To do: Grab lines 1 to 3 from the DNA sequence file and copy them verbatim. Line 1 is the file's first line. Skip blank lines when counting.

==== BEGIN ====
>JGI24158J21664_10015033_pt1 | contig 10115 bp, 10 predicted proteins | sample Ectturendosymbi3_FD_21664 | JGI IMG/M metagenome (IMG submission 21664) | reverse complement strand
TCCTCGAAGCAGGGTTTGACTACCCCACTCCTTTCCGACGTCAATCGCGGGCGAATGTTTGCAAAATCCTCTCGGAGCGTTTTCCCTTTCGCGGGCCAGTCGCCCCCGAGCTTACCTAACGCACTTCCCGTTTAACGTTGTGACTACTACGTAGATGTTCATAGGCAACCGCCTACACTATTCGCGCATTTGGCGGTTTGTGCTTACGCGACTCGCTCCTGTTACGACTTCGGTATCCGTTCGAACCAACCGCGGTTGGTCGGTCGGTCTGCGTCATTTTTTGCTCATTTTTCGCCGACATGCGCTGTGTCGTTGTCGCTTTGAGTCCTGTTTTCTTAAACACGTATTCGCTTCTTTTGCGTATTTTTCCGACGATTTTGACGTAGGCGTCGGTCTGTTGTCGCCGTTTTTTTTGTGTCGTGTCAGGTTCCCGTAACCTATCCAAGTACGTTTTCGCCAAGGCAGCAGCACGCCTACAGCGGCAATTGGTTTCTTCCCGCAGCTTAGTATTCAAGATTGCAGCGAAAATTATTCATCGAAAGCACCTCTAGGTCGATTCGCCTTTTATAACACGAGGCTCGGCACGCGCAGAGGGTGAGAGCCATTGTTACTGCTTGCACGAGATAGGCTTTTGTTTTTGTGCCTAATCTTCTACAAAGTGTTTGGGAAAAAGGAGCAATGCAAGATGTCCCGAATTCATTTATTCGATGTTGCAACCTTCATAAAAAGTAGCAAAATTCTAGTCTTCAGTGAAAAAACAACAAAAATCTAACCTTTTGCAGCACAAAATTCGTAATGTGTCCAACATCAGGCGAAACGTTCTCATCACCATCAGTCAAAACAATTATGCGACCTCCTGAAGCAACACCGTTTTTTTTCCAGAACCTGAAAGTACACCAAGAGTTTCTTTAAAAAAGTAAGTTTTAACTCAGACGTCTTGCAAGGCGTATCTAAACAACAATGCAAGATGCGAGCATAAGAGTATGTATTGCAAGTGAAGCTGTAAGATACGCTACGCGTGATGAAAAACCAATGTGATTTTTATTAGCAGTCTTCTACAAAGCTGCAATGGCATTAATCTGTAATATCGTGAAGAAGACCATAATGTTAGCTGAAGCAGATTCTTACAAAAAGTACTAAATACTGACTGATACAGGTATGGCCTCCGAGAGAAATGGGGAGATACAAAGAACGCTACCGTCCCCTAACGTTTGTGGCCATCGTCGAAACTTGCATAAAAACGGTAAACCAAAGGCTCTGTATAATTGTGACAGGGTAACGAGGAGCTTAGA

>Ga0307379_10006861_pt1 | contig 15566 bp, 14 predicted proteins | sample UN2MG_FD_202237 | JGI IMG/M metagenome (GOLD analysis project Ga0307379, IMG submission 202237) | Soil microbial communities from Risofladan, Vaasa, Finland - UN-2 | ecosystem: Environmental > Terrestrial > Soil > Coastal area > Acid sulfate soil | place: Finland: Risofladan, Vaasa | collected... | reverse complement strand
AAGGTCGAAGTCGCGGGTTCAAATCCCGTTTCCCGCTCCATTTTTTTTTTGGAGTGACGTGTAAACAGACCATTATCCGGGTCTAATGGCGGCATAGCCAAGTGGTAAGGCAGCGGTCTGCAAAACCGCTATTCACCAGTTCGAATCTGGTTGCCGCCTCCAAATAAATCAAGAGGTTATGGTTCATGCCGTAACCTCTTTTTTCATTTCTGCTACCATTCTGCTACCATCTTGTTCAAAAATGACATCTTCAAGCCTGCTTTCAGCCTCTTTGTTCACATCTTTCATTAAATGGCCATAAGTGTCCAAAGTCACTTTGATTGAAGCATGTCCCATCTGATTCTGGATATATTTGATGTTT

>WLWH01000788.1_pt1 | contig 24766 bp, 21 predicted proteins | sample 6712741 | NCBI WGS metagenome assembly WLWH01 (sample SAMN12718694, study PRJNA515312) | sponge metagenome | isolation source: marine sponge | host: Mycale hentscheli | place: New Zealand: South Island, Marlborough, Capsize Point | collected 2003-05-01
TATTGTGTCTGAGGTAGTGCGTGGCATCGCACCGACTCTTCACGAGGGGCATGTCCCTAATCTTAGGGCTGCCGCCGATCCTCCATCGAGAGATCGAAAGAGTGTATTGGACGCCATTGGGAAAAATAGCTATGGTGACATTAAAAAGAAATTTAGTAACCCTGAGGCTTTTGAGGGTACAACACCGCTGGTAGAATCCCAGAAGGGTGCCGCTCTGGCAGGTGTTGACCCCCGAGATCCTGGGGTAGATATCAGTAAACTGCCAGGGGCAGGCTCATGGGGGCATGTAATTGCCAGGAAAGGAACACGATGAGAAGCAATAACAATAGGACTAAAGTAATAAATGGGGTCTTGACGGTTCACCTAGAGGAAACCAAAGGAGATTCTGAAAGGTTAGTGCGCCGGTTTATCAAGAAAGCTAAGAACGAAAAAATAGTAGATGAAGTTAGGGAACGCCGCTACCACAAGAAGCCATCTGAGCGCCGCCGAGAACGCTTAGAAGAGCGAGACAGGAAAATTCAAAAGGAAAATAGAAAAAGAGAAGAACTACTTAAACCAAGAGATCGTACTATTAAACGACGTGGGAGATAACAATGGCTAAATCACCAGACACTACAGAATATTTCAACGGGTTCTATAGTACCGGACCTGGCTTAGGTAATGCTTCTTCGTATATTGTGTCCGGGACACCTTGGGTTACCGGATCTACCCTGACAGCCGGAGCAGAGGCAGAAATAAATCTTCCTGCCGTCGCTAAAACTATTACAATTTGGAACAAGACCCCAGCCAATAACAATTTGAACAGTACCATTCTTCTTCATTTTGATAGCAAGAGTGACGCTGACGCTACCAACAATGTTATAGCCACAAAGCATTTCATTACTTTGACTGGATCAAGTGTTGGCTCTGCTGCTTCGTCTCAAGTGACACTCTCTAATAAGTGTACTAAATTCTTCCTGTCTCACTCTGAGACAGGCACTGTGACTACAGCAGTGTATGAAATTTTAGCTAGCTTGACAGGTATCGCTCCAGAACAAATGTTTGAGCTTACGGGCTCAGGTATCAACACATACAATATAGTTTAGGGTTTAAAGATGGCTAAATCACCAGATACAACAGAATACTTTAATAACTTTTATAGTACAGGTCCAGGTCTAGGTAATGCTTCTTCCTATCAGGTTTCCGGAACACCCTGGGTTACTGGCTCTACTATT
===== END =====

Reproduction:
>JGI24158J21664_10015033_pt1 | contig 10115 bp, 10 predicted proteins | sample Ectturendosymbi3_FD_21664 | JGI IMG/M metagenome (IMG submission 21664) | reverse complement strand
TCCTCGAAGCAGGGTTTGACTACCCCACTCCTTTCCGACGTCAATCGCGGGCGAATGTTTGCAAAATCCTCTCGGAGCGTTTTCCCTTTCGCGGGCCAGTCGCCCCCGAGCTTACCTAACGCACTTCCCGTTTAACGTTGTGACTACTACGTAGATGTTCATAGGCAACCGCCTACACTATTCGCGCATTTGGCGGTTTGTGCTTACGCGACTCGCTCCTGTTACGACTTCGGTATCCGTTCGAACCAACCGCGGTTGGTCGGTCGGTCTGCGTCATTTTTTGCTCATTTTTCGCCGACATGCGCTGTGTCGTTGTCGCTTTGAGTCCTGTTTTCTTAAACACGTATTCGCTTCTTTTGCGTATTTTTCCGACGATTTTGACGTAGGCGTCGGTCTGTTGTCGCCGTTTTTTTTGTGTCGTGTCAGGTTCCCGTAACCTATCCAAGTACGTTTTCGCCAAGGCAGCAGCACGCCTACAGCGGCAATTGGTTTCTTCCCGCAGCTTAGTATTCAAGATTGCAGCGAAAATTATTCATCGAAAGCACCTCTAGGTCGATTCGCCTTTTATAACACGAGGCTCGGCACGCGCAGAGGGTGAGAGCCATTGTTACTGCTTGCACGAGATAGGCTTTTGTTTTTGTGCCTAATCTTCTACAAAGTGTTTGGGAAAAAGGAGCAATGCAAGATGTCCCGAATTCATTTATTCGATGTTGCAACCTTCATAAAAAGTAGCAAAATTCTAGTCTTCAGTGAAAAAACAACAAAAATCTAACCTTTTGCAGCACAAAATTCGTAATGTGTCCAACATCAGGCGAAACGTTCTCATCACCATCAGTCAAAACAATTATGCGACCTCCTGAAGCAACACCGTTTTTTTTCCAGAACCTGAAAGTACACCAAGAGTTTCTTTAAAAAAGTAAGTTTTAACTCAGACGTCTTGCAAGGCGTATCTAAACAACAATGCAAGATGCGAGCATAAGAGTATGTATTGCAAGTGAAGCTGTAAGATACGCTACGCGTGATGAAAAACCAATGTGATTTTTATTAGCAGTCTTCTACAAAGCTGCAATGGCATTAATCTGTAATATCGTGAAGAAGACCATAATGTTAGCTGAAGCAGATTCTTACAAAAAGTACTAAATACTGACTGATACAGGTATGGCCTCCGAGAGAAATGGGGAGATACAAAGAACGCTACCGTCCCCTAACGTTTGTGGCCATCGTCGAAACTTGCATAAAAACGGTAAACCAAAGGCTCTGTATAATTGTGACAGGGTAACGAGGAGCTTAGA

>Ga0307379_10006861_pt1 | contig 15566 bp, 14 predicted proteins | sample UN2MG_FD_202237 | JGI IMG/M metagenome (GOLD analysis project Ga0307379, IMG submission 202237) | Soil microbial communities from Risofladan, Vaasa, Finland - UN-2 | ecosystem: Environmental > Terrestrial > Soil > Coastal area > Acid sulfate soil | place: Finland: Risofladan, Vaasa | collected... | reverse complement strand